"The arrogance of humanity!" answered the physician; "that is the original sin that adheres to us all. What you speak of may just as well be the result of physical causes, what men call instinct in animals without reason. For example, a marten or a rat which is caught by one foot in a trap will bite off that foot with its own teeth and run away. A yet more striking example: in my travels in lower Italy I often saw the peasants enjoy a cruel pleasure in throwing a scorpion into the centre of a pretty large circle of glowing cinders. The poor animal tried to fly, and shot from one side to the other, but was everywhere stopped by the glowing ring; it raised its head as if entreating the mercy of the bystanders, but all laughed and cheered, and no one offered it means of exit; then it shot into the circle in a rage, hunted by anxiety and despair, and tried to force the glowing cinders with its claws, but quickly retreated and writhed through its whole body. When it no longer saw means of escape, it crouched in the middle of the circle far away from the flames. Without motion it lay as if dead, but suddenly putting out the sting of its tail, it reared itself with all its might, stabbed itself through, and was dead. Tell me, did the scorpion feel its independent spiritual individuality?"
Baruch would have conceded this, and allowed spiritual powers to the whole of nature's created beings; but he felt that he could not lay his own reflections in the scale against so rich a treasure of experience, where continual novelties were displayed before his eyes which he could not judge of in a moment. An inner voice opposed the views thus offered to him, but he did not know on what to ground his opposition. He was silent. His teacher did not doubt that he had won a proselyte, and invited Baruch to come the following evening, when he would reveal the secrets of a doctrine that would extort his astonishment and wonder.
Baruch appeared at the appointed hour. Van den Ende led him into his study and bolted the door behind them, closed the window-shutters, and listened to hear that no one was near the room. Baruch almost laughed at the comically serious manner of the physician as he placed a lighted candle in the fingers of the skeleton.
"Do you know the legend of the prior of St. Dominic at Tiel?" inquired the physician, as he sought for something in a chest.
"No!" answered Baruch.
"Listen," continued his companion. "The pious prior was once visited by the devil while he was engaged in reading a holy book. The devil wanted to distract the pious man's attention from his occupation; he jumped on the table and played all manner of antics before him; but the prior obliged him to hold the candle for him until it was burned down, when he graciously let him go. Look at the Domine there, he shall light us while we read the devil's testament. Ah! there is the key. Look at that bony frame a little again; the whole scaffolding was once filled up with fat; that was a belly that licked up many a scrap from the table of Prince Maurice of Orange, those cheek and forehead bones had a carbuncle red covering; in those holes sat obsequious eyes, which often practised the human prerogative of looking heavenward; before those teeth was a pair of lips that railed much at the Remonstrance, and exercised abstinence in the sipping of costly Rhine wine. That was once the fat Domine who abused the noble Oldenbarnaveldt most, and led him on to the scaffold. He was predestined to be stolen by me for a body to cut up. I was in danger of death for the deed. It is a pretty history; I will tell it you another time. Holy Laurentius! here is another disciple who makes a pilgrimage to you to get wisdom from your white head. Rejoice, for the crowd shall soon be as the sands of the sea, or the stars in the firmament." At these words the physician crossed his arms on his breast, and bowed three times to the skeleton.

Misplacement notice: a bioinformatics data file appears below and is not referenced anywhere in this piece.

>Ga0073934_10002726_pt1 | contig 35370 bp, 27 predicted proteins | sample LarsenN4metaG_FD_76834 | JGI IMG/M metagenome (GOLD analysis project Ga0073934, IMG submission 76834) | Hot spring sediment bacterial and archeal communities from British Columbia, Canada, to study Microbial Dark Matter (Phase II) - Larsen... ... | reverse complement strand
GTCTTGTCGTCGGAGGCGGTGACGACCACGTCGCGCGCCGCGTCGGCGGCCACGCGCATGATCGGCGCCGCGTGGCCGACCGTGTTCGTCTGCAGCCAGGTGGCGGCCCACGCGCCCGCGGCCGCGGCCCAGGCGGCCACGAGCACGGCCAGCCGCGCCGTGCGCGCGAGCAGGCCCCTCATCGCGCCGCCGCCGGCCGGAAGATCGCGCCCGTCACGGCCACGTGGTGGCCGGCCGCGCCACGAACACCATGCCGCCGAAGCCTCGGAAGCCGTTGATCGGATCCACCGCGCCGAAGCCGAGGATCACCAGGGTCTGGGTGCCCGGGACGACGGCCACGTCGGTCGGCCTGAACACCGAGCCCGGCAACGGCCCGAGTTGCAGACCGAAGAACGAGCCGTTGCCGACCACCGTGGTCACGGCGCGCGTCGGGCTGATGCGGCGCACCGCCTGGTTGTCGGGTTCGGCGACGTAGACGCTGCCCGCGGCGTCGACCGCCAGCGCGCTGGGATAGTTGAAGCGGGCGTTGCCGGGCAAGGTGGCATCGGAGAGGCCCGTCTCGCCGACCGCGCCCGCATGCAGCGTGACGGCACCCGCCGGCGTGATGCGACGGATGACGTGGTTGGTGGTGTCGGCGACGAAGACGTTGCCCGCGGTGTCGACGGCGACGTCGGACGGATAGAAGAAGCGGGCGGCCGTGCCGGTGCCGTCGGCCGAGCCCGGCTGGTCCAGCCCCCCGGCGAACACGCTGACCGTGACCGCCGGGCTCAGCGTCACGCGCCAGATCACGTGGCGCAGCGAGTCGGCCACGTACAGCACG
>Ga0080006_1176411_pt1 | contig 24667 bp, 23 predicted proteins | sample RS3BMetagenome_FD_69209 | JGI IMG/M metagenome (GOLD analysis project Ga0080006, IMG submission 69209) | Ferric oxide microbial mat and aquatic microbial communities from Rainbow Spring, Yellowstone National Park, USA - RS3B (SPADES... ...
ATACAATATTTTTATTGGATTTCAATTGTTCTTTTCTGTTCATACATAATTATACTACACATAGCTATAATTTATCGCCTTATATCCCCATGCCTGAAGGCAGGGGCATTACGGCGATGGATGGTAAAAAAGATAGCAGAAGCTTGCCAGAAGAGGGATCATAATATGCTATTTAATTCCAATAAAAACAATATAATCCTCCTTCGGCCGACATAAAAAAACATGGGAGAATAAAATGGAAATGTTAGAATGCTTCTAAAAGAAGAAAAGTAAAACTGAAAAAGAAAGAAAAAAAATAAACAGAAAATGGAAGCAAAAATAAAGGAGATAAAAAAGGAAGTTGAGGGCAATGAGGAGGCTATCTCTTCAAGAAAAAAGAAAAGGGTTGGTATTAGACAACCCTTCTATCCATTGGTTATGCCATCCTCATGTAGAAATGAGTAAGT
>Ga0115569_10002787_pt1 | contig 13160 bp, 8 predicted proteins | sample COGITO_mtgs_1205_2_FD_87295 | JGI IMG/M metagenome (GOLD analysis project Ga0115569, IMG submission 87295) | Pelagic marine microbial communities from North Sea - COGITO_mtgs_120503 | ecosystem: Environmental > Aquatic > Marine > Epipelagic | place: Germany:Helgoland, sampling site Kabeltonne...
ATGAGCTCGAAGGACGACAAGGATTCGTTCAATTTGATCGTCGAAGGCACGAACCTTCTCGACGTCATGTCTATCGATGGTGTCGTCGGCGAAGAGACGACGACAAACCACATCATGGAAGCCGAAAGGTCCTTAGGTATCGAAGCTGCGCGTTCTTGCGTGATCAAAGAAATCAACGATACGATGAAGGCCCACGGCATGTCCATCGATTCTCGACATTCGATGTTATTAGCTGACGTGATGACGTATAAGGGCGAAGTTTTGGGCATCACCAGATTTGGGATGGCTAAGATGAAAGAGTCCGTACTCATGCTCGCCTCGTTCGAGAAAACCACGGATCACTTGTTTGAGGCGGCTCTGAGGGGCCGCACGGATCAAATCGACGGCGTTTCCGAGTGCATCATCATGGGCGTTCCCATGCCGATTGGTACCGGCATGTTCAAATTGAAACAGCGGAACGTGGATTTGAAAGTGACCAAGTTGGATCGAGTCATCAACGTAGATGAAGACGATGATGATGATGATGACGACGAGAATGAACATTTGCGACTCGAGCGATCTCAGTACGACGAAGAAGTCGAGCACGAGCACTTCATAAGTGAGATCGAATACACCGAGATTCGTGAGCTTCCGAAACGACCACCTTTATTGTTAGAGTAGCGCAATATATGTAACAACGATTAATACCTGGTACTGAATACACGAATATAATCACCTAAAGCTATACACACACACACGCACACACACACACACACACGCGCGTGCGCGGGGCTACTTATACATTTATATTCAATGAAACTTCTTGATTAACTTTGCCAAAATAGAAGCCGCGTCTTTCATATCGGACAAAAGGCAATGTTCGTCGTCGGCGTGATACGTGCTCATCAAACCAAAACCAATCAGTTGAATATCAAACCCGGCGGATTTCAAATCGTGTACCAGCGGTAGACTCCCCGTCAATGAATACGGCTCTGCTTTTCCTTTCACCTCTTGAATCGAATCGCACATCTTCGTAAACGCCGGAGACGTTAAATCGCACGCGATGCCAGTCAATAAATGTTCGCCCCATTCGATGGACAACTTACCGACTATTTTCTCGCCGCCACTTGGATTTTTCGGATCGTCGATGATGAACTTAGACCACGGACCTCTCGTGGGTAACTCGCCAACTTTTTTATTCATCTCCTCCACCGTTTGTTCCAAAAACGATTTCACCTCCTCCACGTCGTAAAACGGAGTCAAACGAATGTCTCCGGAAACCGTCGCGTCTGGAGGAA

"Ha, ha, ha!" he interrupted himself, "it is too good. I am getting quite biblical, but I will not make any more nonsense for you." He then mounted on a stool, opened the upper part of the skull with a key, took a manuscript out, and said as he descended:
"As long as he was living he harbored nothing so clever there as I have given him in charge. Swear that you will not tell any one that you have seen this book in my care; my citizenship would be endangered."
"How shall I swear it ?" asked Baruch, while he resolved to learn nothing rather than take such another oath as the Cabbalist had imposed.
The physician misunderstood him.
"You are right," he said; "if you would swear you could not understand this. Look at this round, well-formed, legible writing; so fairly men write in the devil's offices. The book is inherited from a Dominican friar, who brought it from Augsburg; a German emperor, Frederick the Second of Hohenstaufen, was the author. The title you will easily understand, it is called De Tribus Impostoribus; there are only nine and twenty paragraphs of it. Sit there and I will read it to you in Dutch."
Baruch shuddered at the utter infidelity and cold-blooded dissection of all faith here presented to his mind's eye; and when he heard the twenty-first paragraph, where it says, "Quid enim Deus sit, in revelatione qualicunque obscurius longe est quam antea, it seemed as if his whole religious belief were being torn out with red hot tongs.
"Young friend, when you know a little more of life," said the physician as he rose, "you will see that the morality which is bartered in the market of life was not created out of ink-pots. Your Judaism and our Judaism are worth nothing now; your Judaism was a mummy long ago, and a puff of air will scatter it in dust; ours, to the beginning of the last century, was pure barbarism; it has imbibed a classic spirit and this spirit will explode it. Enter the bright halls of classic wisdom; you will there learn to enjoy, to jest, and to be silent."
"A horrible labyrinth!" said Baruch in his heart as he went away; "but I feel that a clue will be found."